The Romantic heart of a hero beats even stronger in Harry Potter and the Chamber of Secrets, a sorcerous sequel that offers darker evils and greater heroics than the original.
Based on the book of the same name, the new Harry Potter film picks up where the first one left off. Harry has completed his first year as a youngling wizard at Hogwart’s School of Witchcraft and Wizardry and is spending his summer holiday with this Muggle, non-magic-using aunt and uncle. Life is horrible with the unimaginative Dursleys, who despise anyone who practices magic (as Harry’s parents did before they died saving him from the evil archmage Voldemort). They would prefer that Harry had never been born, and treat him accordingly, forcing him to hide in his room when company visits.
What’s worse, Harry hasn’t received a single message from his friends all summer, and he’s beginning to feel utterly cut off from the only world where he ever felt … normal. His sense of isolation and the unrelenting tedium of life with the Durselys is suddenly punctured by the appearance of an unexpected ally: a diminutive house elf named Doby. He warns Harry that he must not return to Hogwart’s, that if he returns, he could die.
Naturally, Harry ignores his advice and finally finds his way back to Hogwarts, only to find that the elf was right — something horrible is going on at the school. Students are being petrified by an unseen foe, a monster whispered to have dwelled in a hidden chamber that was only accessible by the heir of its arcane creator. As the school year progresses, Harry and his friends search with an intensifying passion for the lost Chamber of Secrets … and to reveal the identity its heir.
The Chamber of Secrets is faithful to the book that inspired it, and like the book, is darker and scarier than the original. It’s no Indiana Jones and the Temple of Doom — no one gets his heart torn from his still-beating chest — but while the first movie was appropriate for five and six year olds, this one’s probably better for mature 7 and 8 year olds.
Much has been made about this descent into darkness, but its important to note that its not Harry and friends who take on this tinge … it’s their surroundings. Some of it is just human reaction to certain kinds of creepiness — specifically arachnids — but there’s no denying that this movie has more openly horrific elements to it. Particularly scary, especially for young kids, is the ominous, murderous voice that Harry alone can hear and the various “petrifaction” scenes, which are footnoted by bloody messages smeared on the walls.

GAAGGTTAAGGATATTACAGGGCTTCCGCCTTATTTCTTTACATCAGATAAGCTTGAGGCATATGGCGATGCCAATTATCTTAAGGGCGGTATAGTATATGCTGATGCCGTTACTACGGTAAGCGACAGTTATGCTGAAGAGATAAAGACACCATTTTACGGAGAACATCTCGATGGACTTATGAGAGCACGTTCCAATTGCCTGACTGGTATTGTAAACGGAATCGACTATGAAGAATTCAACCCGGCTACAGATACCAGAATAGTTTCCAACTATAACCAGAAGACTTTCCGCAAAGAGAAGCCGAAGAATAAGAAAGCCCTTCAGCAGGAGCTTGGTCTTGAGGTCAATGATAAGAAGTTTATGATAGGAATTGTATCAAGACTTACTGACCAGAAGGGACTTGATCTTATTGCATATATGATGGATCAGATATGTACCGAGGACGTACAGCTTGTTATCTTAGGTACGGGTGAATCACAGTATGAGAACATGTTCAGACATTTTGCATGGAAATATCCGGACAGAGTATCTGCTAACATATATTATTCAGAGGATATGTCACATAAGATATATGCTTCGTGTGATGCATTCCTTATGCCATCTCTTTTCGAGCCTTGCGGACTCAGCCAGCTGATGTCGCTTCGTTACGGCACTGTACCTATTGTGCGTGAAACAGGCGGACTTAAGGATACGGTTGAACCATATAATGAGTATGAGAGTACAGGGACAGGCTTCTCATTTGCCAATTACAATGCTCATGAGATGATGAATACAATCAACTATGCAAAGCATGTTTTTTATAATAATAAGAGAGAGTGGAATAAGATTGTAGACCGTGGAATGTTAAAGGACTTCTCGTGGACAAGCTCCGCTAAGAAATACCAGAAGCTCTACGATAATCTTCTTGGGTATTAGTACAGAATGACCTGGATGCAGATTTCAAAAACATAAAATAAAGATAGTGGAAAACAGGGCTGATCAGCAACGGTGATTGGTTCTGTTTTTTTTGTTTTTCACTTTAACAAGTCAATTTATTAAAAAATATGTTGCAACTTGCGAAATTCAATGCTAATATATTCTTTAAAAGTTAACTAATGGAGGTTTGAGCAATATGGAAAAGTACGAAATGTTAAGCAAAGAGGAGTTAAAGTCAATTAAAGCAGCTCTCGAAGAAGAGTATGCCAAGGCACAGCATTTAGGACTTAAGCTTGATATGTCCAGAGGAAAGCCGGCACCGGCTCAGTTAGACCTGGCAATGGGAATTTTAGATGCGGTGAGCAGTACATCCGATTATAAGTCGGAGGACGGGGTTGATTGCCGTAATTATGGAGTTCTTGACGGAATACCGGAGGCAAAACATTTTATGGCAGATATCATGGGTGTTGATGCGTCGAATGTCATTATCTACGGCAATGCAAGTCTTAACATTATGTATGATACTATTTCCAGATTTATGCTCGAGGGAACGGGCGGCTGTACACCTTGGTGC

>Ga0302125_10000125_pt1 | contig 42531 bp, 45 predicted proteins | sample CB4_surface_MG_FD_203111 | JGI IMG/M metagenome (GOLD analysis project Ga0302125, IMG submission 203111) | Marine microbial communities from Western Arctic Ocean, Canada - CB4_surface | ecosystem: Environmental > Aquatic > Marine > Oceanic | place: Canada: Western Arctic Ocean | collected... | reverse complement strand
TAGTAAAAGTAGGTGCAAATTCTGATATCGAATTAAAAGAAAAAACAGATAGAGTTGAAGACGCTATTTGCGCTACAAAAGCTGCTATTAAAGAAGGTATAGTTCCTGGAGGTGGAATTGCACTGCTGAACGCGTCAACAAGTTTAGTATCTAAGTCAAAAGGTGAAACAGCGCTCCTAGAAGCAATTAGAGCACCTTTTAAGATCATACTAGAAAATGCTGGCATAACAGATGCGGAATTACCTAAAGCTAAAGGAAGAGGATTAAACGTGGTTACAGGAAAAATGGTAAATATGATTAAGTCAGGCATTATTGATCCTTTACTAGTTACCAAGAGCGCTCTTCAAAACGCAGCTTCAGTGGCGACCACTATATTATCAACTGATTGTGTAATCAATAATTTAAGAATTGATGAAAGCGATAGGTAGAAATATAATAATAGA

The aforementioned arachnids play a major part in the movie and the scene in which Harry and his Ron seek out their giant spider kin in the depths of the forest may be too much for some kids (hell, it may be too much for some adults). Ron alludes to this when he says (and I’m paraphrasing here) “Spiders … why does it have to be spiders? Why can’t it be butterflies?
The movie’s ending is also more violent than its predecessor. While both the Sorcerer’s Stone and Chamber of Secrets feature Harry fighting for his life against a dangerous foe, his enemy in the new movie is more overtly monstrous.
Do these darker elements hurt the movie, and the series? I don’t think so. It’s well known to Potter fans that the books get progressively darker as they go on, as Harry faces increasingly complex enemies and plots. But at the same time, this darkness serves to highlight Harry’s innately heroic nature — he’s pushed to even greater heights because the evil arrayed against him is so, well, evil.
That said, my wife — who has read the first three books — prefers the first movie’s more whimsical nature. While Sue didn’t have any problems with the second book when she read it, and while she admits that the movie’s scenes are faithful to the source, she feels that the same scenes writ real are far scarier than they were in text form. I agree that the movie’s more striking than the book, and that parents must think twice before bringing very young children to see this movie.
That having been said, this movie only strengthens my opinion of the series, both in movie and book form. Harry is exactly the sort of creative, intelligent, daring and heroic character that we need more of nowadays — and when I say we, I mean kids, adults and everyone in between.